#6: Fallen (1998)

Fallen is, to be frank, one of the more underrated films in Denzel Washington’s resume. Critics seemed unsure of how to respond to this horror-drama when it opened in January of 1998 and audiences weren’t particularly swayed, which kept the film from being a real success. That’s unfortunate because it is a fun, stylish cat-and-mouse game where demonic possession is used as a tool to frame a very enjoyable horror story around. Washington plays Detective John Hobbes, a man on the hunt for serial killer Edgar Reese. Reese is caught and put to death in fairly short order, but the murders continue. As it turns out, the killing is actually being done by the demon Azazel who has the ability to transfer his lease on a body from one person to another with just a touch. Azazel decides to torment Hobbes because he is unable to possess him for some reason, and it turns into a case of man versus demon. There are a lot of great scenes here and director Gregory Hoblit does a fantastic job of building the tension. I love the way this movie plays out through the climax and enjoy watching it every time I get in the right mood.

#5: Insidious (2011)

Insidious came very close to not make this week’s list. Nothing against the film itself, but it can be tricky to truly define it as a demonic horror film because it’s more of a half-ghost story, half demon situation. However, one of the primary villains in the film is a demon so it was able to make its way on. James Wan and Leigh Whannell’s resume had a few lackluster films in the years leading up to this, with duds like Dead Silence and Death Sentence making people wonder if the Saw creators had lost their touch. Those doubts were blown completely away with Insidious, which is return to form for both men in their respective roles as director and writer. Whannell’s script of a family plagued by a demonic entity with an interest in their comatose son is much smarter than most would give a horror film credit for, conjuring actual characters instead of the one-dimensional cutouts that horror often settles for. Patrick Wilson and Rose Byrne both deliver good performances as the married couple and Wan makes the film legitimately creepy and scary without resorting to cheap jump scares or torture porn instincts. In fact, the film is largely bloodless but that doesn’t make it any less creepy. Sure, the sequels have not been great but this is a film that proves that Wan is capable of far more than he’d shown us up to that point, providing a good old-school fright flick with a very creepy demon right at the center.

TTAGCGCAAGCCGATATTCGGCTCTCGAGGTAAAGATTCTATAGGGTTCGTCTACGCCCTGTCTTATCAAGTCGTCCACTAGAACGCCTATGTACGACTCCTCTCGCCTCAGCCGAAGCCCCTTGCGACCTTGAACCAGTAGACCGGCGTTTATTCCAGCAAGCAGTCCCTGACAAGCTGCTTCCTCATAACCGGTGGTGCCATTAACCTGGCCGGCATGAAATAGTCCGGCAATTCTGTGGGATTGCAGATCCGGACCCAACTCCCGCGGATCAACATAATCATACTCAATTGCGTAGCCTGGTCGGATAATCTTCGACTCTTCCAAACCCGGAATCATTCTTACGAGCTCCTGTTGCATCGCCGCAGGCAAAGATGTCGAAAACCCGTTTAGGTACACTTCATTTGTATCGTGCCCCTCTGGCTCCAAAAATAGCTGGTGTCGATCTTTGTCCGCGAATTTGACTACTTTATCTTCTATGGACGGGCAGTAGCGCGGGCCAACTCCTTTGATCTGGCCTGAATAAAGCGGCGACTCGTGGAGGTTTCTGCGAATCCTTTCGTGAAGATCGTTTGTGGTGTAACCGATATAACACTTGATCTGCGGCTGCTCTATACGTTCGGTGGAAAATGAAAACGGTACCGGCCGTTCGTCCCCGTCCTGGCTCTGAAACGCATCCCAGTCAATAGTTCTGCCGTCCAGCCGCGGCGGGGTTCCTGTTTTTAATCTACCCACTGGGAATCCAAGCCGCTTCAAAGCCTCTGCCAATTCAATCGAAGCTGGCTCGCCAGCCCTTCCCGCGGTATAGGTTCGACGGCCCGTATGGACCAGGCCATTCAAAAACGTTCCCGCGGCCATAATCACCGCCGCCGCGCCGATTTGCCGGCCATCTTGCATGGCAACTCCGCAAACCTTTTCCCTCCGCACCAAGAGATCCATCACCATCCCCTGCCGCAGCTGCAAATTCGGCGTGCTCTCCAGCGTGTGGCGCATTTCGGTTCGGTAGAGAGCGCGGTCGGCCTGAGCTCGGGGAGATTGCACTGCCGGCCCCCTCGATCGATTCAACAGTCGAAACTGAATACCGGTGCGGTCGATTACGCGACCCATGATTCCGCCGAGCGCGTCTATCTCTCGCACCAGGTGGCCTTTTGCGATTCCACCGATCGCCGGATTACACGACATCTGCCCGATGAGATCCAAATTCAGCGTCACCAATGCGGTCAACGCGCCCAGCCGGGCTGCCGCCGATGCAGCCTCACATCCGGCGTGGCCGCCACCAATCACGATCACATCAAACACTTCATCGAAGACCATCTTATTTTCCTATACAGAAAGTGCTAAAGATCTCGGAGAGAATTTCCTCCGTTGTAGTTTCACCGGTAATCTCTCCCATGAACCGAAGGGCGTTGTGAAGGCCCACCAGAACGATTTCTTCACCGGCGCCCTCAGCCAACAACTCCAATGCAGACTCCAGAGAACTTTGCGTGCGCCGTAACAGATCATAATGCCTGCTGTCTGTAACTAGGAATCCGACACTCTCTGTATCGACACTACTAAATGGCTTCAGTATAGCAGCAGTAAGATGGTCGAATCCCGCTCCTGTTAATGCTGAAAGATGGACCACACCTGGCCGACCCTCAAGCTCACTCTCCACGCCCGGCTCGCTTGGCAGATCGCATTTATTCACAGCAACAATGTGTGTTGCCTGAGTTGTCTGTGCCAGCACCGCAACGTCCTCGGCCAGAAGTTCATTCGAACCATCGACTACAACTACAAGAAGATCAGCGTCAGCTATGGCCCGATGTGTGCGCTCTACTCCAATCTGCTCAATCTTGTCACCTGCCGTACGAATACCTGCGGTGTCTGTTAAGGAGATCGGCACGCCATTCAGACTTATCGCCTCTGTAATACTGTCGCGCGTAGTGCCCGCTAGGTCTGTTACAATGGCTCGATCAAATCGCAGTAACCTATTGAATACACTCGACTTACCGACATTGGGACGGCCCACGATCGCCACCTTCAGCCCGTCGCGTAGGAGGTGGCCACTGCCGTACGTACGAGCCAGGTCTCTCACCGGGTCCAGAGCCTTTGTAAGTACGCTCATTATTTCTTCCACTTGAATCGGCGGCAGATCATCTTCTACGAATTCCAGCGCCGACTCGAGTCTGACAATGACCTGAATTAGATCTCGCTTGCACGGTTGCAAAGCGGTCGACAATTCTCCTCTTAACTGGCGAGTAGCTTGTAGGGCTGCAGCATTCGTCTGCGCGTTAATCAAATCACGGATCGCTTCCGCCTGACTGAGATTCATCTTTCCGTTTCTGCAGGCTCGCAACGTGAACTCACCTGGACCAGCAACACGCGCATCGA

#4: [REC 2] (2009)

When we’re talking about found footage there are a good number of gems and a whole lot of crap. The first couple of entries in the [REC] franchise found itself a couple of those few gems. A lot of people like the first better but for my money the 2009 sequel is a just a wee bit better. Beginning immediately after the events of the first film, [REC 2] follows a S.W.A.T. team as they investigate the complex that has become home to demonic possession. The demonic mythology of the franchise is expanded upon here and unlike many horror films, the filled-in backstory doesn’t come off as weak. Instead the idea of demonic possession as a virus is quite logical and well thought-out. The presence of original star Manuela Velasco as reporter Angela Vidal is explained nicely and the protagonists are realistic without being irritating. The series spawned an American remake titled Quarantine which is inferior in almost every way and the sequel has nothing to do with this. This isn’t my first time recommending it by a long shot but it’s worth saying again: do yourself a favor if you haven’t and check this one out. It’s well worth your time.

#3: Evil Dead 2 (1987)